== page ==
Dir: Eli Roth. US. 2005.95mins.

A serpentine thriller likely to both repulse andexcite, Roth's second feature - and follow-up to Cabin Fever - plays like a shotgun marriage of Eurotripand Saw, starting out confidently as an European road sex adventure beforedevolving into a mutilation splatter flick.

It is not always easy totake, and at times makes for unpleasant viewing - but for better or worse, Hostel is a horror feature that deliversthe goods.

Presented by QuentinTarantino and shown in Toronto as a work in progress - from which it isreviewed here -the only potential commercial fallout is a possible restrictiveNC-17 rating in the US.

Lions Gate Films, however,has earmarked a Jan 13 slot (Martin Luther King Day weekend) for its releasewhich, with the recent appetite for horror - Saw II has taken an impressive $75m in less than three weeks -should bode well (although Cabin Feverfinished on $21m). Overseas, the extensive use of European locations shouldhelp.

Roth is blunt whereimagination is required, and he is never afraid to go for the jugular. From thebeautiful supermodels shown to spectacular effect to the grisly carnage, Hostel is a slick, well-engineeredexploitation work that easily placates its young, eager audience demographic.

Opening in Amsterdam, themovie's three protagonists, backpackers travelling through Europe, take refugein the opium dens and sex district where everything is permitted and nothingdenied.

The group's two Americansare Paxton (Hernandez), a law graduate preparing for his bar exam, and Josh(Richardson), a fledging writer coming to terms with a painful romantic breakup. Oli (Gudjonsson), anIcelander, is the wild card, a free spirit whose relationship to the other tworemains teasingly ambiguous.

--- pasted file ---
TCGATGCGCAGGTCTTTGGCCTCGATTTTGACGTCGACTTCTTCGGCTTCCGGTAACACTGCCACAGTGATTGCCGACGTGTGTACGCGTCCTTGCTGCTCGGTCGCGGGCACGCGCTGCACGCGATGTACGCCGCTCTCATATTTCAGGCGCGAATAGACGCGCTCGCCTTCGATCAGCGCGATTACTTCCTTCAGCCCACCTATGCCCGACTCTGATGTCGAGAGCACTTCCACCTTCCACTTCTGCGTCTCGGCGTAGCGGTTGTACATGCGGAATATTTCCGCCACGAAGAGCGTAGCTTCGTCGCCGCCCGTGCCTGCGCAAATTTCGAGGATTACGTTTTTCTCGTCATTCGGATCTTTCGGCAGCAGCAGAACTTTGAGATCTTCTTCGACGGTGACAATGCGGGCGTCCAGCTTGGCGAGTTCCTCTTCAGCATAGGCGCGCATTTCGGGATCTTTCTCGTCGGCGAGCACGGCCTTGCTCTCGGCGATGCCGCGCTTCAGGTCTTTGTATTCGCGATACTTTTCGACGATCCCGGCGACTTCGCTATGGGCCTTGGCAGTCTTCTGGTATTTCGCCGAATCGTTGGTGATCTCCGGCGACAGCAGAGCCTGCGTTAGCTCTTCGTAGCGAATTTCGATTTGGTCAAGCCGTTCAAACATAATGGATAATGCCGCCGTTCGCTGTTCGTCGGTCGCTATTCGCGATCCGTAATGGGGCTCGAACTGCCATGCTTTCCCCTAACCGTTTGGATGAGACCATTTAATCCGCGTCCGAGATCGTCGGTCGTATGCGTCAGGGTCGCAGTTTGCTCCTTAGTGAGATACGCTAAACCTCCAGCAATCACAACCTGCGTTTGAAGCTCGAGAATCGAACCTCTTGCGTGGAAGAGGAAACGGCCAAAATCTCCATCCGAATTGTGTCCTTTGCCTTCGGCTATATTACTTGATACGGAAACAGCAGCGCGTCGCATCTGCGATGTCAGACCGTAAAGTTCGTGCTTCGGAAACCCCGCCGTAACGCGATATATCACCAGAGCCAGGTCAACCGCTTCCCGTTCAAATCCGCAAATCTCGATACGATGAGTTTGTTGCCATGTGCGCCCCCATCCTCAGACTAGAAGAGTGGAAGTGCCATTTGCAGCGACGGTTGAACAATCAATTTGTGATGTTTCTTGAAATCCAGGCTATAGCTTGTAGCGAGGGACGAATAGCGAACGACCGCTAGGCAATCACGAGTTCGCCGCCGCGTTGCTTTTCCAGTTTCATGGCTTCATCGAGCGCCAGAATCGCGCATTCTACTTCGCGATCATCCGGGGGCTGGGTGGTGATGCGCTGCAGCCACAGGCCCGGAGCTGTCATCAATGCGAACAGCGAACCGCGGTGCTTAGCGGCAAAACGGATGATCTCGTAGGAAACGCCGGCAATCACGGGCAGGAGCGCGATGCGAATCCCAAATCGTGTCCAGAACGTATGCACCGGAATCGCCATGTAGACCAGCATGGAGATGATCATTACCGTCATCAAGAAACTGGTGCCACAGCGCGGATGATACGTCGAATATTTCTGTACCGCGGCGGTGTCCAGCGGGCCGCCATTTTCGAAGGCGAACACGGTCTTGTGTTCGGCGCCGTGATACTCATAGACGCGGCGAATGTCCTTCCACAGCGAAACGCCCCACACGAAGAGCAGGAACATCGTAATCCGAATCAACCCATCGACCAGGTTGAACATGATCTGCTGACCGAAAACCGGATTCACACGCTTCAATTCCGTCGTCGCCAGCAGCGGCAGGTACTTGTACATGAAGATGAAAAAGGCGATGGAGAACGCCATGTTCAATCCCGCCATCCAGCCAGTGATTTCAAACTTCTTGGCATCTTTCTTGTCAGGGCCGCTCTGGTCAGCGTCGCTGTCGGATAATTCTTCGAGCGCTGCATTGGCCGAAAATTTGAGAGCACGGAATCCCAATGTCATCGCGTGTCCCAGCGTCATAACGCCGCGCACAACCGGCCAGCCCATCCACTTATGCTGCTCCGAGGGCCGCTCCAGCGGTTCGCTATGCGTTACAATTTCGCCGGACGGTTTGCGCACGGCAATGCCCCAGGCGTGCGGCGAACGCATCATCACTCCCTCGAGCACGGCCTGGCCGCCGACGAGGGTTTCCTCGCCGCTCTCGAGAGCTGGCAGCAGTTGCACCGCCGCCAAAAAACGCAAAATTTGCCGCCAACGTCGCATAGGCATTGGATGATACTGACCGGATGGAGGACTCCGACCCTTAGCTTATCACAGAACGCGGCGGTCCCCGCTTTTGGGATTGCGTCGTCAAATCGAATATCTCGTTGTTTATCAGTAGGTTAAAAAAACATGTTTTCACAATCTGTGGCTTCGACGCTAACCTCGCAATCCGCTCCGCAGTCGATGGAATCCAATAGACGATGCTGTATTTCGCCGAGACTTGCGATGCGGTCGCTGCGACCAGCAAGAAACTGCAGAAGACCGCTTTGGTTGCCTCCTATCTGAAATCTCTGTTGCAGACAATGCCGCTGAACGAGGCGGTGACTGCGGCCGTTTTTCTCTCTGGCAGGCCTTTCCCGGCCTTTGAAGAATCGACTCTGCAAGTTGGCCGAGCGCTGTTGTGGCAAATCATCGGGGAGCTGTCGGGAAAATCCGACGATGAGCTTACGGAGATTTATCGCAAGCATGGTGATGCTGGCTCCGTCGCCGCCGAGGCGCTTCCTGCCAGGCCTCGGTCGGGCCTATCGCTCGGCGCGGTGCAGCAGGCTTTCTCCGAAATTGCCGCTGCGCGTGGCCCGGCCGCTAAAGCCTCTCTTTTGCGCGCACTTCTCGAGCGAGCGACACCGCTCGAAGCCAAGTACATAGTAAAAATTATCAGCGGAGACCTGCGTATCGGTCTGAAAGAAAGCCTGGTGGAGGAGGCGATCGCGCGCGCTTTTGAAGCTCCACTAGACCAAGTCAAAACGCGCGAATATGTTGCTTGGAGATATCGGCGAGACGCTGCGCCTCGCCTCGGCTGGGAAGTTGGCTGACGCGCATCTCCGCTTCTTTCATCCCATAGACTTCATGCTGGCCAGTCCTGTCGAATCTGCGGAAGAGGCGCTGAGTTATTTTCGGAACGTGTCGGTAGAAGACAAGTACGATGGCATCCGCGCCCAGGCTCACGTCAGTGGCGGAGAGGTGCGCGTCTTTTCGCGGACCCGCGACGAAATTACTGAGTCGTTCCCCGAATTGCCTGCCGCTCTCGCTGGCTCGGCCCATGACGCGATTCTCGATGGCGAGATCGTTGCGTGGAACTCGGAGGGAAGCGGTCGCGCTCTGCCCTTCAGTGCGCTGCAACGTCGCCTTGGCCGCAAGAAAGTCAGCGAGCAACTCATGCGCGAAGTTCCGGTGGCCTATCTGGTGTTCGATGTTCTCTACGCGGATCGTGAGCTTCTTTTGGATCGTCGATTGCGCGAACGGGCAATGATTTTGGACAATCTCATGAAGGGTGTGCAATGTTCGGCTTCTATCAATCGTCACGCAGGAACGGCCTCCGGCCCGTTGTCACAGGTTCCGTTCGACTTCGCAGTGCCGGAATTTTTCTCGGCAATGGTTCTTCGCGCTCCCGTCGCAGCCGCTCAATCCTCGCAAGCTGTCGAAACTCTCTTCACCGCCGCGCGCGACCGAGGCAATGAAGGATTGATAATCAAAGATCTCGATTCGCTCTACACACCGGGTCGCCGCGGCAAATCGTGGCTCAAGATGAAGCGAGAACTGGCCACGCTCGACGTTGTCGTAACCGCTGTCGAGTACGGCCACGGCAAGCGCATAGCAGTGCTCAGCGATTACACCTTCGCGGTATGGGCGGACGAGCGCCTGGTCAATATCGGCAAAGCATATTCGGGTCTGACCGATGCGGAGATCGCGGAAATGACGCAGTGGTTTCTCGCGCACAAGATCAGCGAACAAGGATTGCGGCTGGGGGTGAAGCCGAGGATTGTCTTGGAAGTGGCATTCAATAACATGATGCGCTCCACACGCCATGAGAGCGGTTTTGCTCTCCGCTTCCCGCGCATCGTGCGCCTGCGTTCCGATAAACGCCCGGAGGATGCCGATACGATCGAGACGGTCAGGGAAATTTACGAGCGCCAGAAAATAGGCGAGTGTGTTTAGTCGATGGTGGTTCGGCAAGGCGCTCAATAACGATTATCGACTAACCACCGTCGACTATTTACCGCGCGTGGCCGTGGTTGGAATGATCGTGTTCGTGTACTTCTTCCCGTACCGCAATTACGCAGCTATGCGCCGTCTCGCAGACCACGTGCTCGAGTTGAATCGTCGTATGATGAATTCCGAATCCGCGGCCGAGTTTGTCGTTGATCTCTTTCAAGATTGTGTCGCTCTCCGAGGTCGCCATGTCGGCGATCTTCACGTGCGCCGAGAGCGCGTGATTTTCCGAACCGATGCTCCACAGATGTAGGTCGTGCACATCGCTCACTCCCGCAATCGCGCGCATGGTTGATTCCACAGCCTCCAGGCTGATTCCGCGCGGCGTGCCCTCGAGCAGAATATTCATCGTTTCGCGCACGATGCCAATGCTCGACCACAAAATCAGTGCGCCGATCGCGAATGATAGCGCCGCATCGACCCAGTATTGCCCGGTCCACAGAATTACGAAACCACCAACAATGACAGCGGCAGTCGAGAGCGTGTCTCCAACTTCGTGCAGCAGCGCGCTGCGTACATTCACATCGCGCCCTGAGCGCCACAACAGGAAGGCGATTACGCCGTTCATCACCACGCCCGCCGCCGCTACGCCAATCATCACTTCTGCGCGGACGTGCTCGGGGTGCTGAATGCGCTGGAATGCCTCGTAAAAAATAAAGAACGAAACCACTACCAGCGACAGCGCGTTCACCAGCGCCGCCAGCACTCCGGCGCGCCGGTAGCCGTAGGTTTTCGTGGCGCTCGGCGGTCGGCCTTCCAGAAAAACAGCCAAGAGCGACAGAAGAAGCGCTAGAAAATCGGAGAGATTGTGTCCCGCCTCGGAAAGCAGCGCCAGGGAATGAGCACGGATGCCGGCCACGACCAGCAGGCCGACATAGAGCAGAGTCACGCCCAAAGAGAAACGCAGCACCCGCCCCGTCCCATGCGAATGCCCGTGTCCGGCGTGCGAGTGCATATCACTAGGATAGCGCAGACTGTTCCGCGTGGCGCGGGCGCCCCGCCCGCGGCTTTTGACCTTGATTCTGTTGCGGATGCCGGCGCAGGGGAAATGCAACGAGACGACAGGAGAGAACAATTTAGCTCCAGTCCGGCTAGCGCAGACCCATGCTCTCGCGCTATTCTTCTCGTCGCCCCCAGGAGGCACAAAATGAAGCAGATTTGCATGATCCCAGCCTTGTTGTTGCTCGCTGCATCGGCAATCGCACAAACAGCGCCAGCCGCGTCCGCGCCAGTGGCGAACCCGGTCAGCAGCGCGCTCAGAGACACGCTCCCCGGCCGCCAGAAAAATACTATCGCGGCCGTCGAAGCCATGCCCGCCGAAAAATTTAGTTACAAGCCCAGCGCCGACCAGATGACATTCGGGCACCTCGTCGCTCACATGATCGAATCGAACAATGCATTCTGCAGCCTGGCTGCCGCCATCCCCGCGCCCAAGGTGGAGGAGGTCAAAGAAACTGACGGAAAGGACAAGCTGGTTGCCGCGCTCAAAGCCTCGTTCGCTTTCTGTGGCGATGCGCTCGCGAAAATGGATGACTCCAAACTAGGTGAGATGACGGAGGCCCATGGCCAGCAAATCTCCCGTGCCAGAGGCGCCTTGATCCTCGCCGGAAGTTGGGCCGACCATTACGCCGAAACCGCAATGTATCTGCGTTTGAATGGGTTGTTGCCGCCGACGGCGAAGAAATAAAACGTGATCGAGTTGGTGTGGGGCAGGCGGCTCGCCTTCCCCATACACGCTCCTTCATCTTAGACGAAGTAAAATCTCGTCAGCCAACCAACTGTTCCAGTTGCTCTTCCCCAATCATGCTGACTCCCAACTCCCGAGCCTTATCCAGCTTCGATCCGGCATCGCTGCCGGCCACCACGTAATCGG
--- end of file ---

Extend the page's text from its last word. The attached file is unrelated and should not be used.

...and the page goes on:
Roth adeptly plays off themen's irrational and mounting fears - European anti-Americanism, Josh'sapparent sexual confusion - to create a foreboding sense of malice.

At their Dutch hostel theychance on a mysterious benefactor who informs them about a Bratislavanhostel that is a sexual Nirvana.

The three friends thentravel across an industrialised, post-communist Europe, plotting their sexualadventures, unsettled only by a German traveller (Janis) they meet on the way.

Their fears quicklyevaporate at the new hostel, however, as Paxton and Josh share a room with twogorgeous, sexually voracious women, Natalya (Nedeljakova) and Svetlana (Kaderbkova).But their idyllic, sexual quest turns suddenly sour when Oliinexplicably goes missing and the Americans feel increasingly trapped in thenightmarish landscape.

Soon Josh also disappears,and Paxton is left to disentangle the mystery and fend for himself. Touring a"torture museum," he uncovers a brutal black market operated by sadistic "surgeons"who play out their own twisted fantasies in death and dismemberment.

By necessity, the movie'sfinal third is stomach churning and cruelly macabre. If the early sections aremore eerily suggestive, the final third is twisted and uneasy. Roth's inspirationis clearly the extreme violence of genre Japanese cinema and its most notoriouspractitioner, cult director Takashi Miike (who turnsup in a cameo here).

But if Roth lacks both Miike's acidic sense of humour and command of form, then hecompensates with a full frontal intensity.

He also manages to pulltogether a largely unknown though credible cast, andHernandez in particular proves a fairly inspired choice for lead. Quirky,intelligent, good-looking and with a talent for the unpredictable - his charactercan speak German, for instance - he makes for a noteworthy hero.

Production companies
Screen Gems
Hostel LLC

US distribution
Lions Gate Films

International distribution
c/o Screen Gems

Executive producer
Quentin Tarantino

Eli Roth
Chris Briggs
Mike Fleiss
Scott Spiegel
Boaz Yakin

Milan Chadima

George Folsey Jr

Nathan Barr

Main cast
Jay Hernandez
Derek Richardson
Eythor Gudjonsson
Barbara Nedeljakova
Jana Kaderabkova
Petr Janis